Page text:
This Turkey Tuesday is about sociality in hens as the breeding season starts. We know that once hens leave winter flocks, they form small social groups with several other hens. These social groups hang around together prior to the onset of laying, during which time they breed with toms and identify areas within their breeding range where resources are most plentiful. Ongoing genetics work by Sara Watkins dove into specifics about members of these social groups, to see how these birds behave as breeding season progresses, and to determine if hens within these groups are related. Here’s some interesting results. First, 67% of all contacts within a social group occur before laying starts. Once laying begins, there is a 95% decrease in sociality – < 3% of total contacts amongst hens happens once they start laying. Second, 94% of all contacts occurred between hens that are not related. These results suggest that hens perceive a cost associated with spending time with kin once reproduction starts, which is really interesting. This second picture is of a parasitized nest in Texas, some hens will lay eggs in other hen’s nests while also nesting on their own – we see this in all populations. Previous research showed that birds that parasitize each other spend time together while they’re in the laying sequence, and I’ve speculated that perhaps those hens were related. Alas, it appears that most are not. Future work should tease more out about this topic. But it makes me wonder whether parasitism is more driven by predation risk – maybe hens nesting in areas with higher predation risk both to the nest and herself are more likely to put eggs in someone else’s basket.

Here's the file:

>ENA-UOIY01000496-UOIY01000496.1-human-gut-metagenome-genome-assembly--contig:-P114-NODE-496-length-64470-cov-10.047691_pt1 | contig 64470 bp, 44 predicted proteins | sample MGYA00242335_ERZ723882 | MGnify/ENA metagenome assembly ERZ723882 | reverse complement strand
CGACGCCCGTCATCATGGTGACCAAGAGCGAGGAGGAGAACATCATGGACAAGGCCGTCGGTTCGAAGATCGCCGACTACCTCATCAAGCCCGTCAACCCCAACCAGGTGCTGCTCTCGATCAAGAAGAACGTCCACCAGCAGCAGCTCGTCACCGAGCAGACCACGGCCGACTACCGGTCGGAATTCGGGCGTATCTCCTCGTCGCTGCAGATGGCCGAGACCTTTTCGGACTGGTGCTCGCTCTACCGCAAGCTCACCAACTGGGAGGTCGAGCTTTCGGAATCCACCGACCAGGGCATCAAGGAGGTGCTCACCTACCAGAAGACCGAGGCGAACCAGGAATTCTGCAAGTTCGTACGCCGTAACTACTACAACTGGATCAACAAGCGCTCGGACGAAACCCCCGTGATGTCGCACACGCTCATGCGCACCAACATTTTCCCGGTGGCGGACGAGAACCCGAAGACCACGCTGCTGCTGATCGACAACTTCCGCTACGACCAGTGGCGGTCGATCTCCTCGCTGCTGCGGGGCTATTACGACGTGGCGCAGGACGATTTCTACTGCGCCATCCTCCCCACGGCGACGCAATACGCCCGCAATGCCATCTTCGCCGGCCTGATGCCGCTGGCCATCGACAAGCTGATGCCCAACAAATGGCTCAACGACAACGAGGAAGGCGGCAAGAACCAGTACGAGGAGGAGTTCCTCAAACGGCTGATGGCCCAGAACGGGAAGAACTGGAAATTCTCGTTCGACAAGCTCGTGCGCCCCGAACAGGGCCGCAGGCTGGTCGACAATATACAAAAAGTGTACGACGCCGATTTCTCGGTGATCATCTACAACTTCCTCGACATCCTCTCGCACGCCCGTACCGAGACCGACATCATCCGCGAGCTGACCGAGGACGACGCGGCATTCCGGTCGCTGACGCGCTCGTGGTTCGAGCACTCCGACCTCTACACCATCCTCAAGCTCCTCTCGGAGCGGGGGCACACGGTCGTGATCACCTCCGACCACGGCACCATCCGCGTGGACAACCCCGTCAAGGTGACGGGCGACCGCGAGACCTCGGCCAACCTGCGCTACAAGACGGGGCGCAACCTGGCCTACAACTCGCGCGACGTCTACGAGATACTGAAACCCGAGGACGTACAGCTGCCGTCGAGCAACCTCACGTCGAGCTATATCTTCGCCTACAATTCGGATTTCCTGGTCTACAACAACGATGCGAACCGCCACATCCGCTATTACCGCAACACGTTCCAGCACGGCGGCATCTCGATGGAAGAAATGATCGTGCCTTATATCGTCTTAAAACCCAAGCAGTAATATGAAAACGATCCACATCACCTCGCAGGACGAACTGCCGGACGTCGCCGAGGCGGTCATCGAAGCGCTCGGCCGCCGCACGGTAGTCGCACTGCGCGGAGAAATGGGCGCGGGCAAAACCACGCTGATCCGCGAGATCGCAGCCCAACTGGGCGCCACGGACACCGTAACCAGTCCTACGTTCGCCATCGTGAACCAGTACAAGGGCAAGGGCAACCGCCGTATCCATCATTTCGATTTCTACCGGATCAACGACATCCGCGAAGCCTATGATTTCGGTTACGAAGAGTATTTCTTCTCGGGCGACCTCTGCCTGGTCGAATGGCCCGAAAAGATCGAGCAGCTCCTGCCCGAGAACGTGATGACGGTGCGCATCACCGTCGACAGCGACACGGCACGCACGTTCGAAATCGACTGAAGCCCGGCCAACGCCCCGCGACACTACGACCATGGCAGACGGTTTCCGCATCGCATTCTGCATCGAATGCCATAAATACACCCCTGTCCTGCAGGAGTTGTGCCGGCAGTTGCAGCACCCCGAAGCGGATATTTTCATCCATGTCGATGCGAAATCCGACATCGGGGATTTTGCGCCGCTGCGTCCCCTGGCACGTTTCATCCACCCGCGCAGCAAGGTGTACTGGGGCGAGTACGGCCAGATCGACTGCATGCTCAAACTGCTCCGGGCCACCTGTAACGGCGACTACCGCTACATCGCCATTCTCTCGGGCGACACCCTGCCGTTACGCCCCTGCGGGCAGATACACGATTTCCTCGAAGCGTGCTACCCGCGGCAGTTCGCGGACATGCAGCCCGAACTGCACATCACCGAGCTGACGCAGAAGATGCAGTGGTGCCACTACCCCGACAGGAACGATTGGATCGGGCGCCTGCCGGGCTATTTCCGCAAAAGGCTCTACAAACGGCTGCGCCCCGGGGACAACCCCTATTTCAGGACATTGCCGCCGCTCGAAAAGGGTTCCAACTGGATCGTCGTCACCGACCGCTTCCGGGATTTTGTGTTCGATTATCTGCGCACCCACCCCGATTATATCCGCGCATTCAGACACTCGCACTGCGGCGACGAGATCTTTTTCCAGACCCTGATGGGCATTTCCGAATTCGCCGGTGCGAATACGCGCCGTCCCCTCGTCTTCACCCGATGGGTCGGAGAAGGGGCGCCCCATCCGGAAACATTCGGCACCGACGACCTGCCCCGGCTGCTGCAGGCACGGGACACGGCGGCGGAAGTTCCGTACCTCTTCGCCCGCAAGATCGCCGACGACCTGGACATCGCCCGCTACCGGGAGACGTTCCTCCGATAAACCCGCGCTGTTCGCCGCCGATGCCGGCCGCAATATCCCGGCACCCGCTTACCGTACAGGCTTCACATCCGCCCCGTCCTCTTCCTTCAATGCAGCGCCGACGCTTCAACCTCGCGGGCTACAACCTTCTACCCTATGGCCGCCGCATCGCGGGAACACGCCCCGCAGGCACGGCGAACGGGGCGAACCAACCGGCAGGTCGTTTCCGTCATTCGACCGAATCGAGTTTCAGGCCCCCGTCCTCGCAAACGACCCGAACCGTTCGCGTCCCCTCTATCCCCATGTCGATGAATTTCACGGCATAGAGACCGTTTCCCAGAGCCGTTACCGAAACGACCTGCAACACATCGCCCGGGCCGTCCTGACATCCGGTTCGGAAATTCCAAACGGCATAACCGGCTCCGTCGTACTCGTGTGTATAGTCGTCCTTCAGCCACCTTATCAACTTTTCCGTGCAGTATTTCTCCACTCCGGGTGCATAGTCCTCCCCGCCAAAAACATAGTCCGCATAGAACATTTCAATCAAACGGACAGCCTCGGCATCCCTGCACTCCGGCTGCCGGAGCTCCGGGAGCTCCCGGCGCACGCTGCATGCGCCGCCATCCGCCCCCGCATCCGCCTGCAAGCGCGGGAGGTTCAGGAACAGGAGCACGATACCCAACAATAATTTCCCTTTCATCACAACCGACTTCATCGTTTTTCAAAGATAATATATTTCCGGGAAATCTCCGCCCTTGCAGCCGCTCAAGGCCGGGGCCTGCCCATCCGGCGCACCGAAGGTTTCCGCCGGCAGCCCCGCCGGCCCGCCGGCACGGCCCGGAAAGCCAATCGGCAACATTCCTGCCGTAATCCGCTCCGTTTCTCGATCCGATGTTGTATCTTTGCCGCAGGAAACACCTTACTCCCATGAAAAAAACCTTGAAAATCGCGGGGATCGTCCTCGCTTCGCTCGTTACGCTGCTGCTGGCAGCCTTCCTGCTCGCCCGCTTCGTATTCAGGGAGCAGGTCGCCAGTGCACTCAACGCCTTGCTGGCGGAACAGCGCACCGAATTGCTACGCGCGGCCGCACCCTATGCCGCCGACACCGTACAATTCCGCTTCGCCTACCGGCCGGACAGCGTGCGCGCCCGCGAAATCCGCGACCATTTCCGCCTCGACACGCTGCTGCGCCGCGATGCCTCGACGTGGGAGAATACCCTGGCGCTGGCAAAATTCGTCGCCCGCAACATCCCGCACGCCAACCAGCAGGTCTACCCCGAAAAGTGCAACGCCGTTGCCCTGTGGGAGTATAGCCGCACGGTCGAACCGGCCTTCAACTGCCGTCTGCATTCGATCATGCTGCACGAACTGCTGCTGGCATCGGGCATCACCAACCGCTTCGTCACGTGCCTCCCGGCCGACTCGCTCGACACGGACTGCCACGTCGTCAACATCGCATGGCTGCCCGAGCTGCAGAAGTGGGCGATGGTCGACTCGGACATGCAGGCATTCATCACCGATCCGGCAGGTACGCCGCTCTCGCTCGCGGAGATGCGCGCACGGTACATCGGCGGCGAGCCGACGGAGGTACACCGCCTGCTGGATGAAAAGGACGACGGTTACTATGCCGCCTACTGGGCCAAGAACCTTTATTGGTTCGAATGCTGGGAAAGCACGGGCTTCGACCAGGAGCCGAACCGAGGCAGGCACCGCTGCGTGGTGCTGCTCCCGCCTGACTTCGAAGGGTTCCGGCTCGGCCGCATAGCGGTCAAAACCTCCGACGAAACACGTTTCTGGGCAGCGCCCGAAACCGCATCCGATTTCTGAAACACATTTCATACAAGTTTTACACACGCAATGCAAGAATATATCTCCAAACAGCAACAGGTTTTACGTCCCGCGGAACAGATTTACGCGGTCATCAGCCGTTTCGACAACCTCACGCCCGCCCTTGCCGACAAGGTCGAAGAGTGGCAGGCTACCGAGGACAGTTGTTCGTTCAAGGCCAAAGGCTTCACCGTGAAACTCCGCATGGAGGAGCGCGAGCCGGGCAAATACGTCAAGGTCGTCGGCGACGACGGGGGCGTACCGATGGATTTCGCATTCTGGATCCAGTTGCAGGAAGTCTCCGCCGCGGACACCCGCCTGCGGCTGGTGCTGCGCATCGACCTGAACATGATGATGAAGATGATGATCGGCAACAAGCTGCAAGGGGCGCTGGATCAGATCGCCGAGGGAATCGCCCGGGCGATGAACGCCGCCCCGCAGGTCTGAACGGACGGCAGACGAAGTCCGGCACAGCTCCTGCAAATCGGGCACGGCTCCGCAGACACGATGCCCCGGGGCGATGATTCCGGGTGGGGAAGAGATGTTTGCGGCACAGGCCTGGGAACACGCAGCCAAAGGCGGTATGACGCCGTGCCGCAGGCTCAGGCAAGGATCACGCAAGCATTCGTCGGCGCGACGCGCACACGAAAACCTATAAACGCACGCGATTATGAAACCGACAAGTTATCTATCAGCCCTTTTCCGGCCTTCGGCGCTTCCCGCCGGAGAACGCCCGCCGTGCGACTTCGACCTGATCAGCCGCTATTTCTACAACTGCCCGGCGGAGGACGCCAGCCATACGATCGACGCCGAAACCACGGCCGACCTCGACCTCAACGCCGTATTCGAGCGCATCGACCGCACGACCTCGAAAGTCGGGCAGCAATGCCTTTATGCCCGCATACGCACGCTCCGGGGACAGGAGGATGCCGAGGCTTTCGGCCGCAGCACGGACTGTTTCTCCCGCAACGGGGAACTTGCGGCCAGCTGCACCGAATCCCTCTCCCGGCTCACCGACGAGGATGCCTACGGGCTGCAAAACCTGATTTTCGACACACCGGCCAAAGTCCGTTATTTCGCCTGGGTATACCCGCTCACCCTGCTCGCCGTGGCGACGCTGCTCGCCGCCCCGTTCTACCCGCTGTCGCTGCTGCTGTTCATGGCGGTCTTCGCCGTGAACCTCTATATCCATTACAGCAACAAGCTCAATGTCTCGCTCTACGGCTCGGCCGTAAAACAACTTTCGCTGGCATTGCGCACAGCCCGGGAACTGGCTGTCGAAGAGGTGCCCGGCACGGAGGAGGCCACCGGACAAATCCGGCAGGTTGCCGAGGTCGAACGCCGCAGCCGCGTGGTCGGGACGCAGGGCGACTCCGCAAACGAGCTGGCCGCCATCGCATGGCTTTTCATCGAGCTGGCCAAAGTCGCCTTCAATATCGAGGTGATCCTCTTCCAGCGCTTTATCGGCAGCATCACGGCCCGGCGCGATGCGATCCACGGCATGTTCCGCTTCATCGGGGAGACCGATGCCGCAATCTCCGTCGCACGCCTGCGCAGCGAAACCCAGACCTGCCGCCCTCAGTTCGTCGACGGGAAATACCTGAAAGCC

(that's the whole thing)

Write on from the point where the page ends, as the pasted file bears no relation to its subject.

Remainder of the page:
Picture of hens © Tes Randle Jolly